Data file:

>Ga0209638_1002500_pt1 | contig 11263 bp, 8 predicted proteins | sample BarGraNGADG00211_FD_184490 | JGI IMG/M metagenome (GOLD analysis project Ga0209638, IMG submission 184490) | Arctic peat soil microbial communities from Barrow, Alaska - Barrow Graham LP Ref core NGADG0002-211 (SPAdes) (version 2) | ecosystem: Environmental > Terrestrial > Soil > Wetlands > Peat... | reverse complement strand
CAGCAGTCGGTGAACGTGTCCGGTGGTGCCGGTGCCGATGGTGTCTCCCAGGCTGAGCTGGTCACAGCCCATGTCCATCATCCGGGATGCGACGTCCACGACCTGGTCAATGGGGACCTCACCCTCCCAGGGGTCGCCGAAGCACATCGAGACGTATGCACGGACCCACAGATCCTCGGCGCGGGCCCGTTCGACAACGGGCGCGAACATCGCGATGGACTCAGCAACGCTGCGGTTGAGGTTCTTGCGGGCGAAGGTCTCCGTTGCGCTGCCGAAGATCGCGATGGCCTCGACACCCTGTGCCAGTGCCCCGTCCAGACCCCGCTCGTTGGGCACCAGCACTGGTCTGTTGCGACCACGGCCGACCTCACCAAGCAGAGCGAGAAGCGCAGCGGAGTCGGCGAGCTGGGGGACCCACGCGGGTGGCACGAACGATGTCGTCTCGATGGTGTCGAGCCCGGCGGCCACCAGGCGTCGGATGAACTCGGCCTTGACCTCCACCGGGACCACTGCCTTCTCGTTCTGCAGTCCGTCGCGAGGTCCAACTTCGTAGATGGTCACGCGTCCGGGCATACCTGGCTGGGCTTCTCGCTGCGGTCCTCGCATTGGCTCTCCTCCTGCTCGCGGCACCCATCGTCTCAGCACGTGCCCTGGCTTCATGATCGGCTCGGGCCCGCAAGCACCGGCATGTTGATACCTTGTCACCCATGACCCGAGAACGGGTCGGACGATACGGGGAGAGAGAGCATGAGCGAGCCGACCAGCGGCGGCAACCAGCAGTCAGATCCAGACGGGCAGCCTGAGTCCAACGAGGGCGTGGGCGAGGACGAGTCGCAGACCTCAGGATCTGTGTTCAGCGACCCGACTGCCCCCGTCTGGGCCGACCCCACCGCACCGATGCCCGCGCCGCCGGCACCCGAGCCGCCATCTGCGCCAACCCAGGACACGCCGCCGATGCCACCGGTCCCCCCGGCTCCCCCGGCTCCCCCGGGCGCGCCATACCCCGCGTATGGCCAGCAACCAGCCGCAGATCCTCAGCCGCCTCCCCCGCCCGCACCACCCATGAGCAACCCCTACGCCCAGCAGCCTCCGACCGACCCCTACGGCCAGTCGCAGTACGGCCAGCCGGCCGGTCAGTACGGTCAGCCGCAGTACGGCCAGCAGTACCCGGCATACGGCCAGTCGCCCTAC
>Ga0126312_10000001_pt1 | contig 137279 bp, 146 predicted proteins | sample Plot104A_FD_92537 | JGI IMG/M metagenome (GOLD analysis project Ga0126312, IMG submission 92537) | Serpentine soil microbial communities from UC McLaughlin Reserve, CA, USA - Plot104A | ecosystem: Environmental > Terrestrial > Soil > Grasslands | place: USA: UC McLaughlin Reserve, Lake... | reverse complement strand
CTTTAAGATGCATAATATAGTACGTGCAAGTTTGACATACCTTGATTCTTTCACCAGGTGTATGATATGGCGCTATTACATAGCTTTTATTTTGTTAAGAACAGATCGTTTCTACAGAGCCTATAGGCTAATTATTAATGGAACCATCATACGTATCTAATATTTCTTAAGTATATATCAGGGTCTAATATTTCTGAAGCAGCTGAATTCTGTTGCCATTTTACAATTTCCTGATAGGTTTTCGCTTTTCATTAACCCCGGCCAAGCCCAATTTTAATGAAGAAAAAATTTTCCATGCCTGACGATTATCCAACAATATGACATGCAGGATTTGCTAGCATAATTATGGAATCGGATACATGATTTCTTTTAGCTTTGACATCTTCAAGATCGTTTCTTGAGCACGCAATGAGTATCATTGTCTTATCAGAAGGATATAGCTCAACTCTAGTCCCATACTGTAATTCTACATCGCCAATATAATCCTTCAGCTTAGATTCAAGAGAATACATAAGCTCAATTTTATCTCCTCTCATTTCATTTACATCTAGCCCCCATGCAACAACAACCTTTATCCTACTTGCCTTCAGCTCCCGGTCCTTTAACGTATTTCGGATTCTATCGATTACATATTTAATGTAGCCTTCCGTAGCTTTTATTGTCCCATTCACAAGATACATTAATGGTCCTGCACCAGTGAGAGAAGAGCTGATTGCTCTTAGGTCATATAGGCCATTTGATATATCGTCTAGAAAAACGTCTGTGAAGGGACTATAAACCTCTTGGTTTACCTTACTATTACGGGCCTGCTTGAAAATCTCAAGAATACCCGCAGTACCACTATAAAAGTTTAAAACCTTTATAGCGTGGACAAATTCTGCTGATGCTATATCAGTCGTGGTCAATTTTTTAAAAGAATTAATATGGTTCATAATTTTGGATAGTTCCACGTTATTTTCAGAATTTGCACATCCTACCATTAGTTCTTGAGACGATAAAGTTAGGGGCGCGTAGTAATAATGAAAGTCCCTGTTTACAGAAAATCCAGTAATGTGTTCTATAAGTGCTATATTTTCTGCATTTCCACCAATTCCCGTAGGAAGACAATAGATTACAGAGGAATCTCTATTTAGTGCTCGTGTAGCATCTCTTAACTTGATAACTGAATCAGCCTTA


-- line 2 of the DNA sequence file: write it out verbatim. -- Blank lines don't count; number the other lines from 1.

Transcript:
CAGCAGTCGGTGAACGTGTCCGGTGGTGCCGGTGCCGATGGTGTCTCCCAGGCTGAGCTGGTCACAGCCCATGTCCATCATCCGGGATGCGACGTCCACGACCTGGTCAATGGGGACCTCACCCTCCCAGGGGTCGCCGAAGCACATCGAGACGTATGCACGGACCCACAGATCCTCGGCGCGGGCCCGTTCGACAACGGGCGCGAACATCGCGATGGACTCAGCAACGCTGCGGTTGAGGTTCTTGCGGGCGAAGGTCTCCGTTGCGCTGCCGAAGATCGCGATGGCCTCGACACCCTGTGCCAGTGCCCCGTCCAGACCCCGCTCGTTGGGCACCAGCACTGGTCTGTTGCGACCACGGCCGACCTCACCAAGCAGAGCGAGAAGCGCAGCGGAGTCGGCGAGCTGGGGGACCCACGCGGGTGGCACGAACGATGTCGTCTCGATGGTGTCGAGCCCGGCGGCCACCAGGCGTCGGATGAACTCGGCCTTGACCTCCACCGGGACCACTGCCTTCTCGTTCTGCAGTCCGTCGCGAGGTCCAACTTCGTAGATGGTCACGCGTCCGGGCATACCTGGCTGGGCTTCTCGCTGCGGTCCTCGCATTGGCTCTCCTCCTGCTCGCGGCACCCATCGTCTCAGCACGTGCCCTGGCTTCATGATCGGCTCGGGCCCGCAAGCACCGGCATGTTGATACCTTGTCACCCATGACCCGAGAACGGGTCGGACGATACGGGGAGAGAGAGCATGAGCGAGCCGACCAGCGGCGGCAACCAGCAGTCAGATCCAGACGGGCAGCCTGAGTCCAACGAGGGCGTGGGCGAGGACGAGTCGCAGACCTCAGGATCTGTGTTCAGCGACCCGACTGCCCCCGTCTGGGCCGACCCCACCGCACCGATGCCCGCGCCGCCGGCACCCGAGCCGCCATCTGCGCCAACCCAGGACACGCCGCCGATGCCACCGGTCCCCCCGGCTCCCCCGGCTCCCCCGGGCGCGCCATACCCCGCGTATGGCCAGCAACCAGCCGCAGATCCTCAGCCGCCTCCCCCGCCCGCACCACCCATGAGCAACCCCTACGCCCAGCAGCCTCCGACCGACCCCTACGGCCAGTCGCAGTACGGCCAGCCGGCCGGTCAGTACGGTCAGCCGCAGTACGGCCAGCAGTACCCGGCATACGGCCAGTCGCCCTAC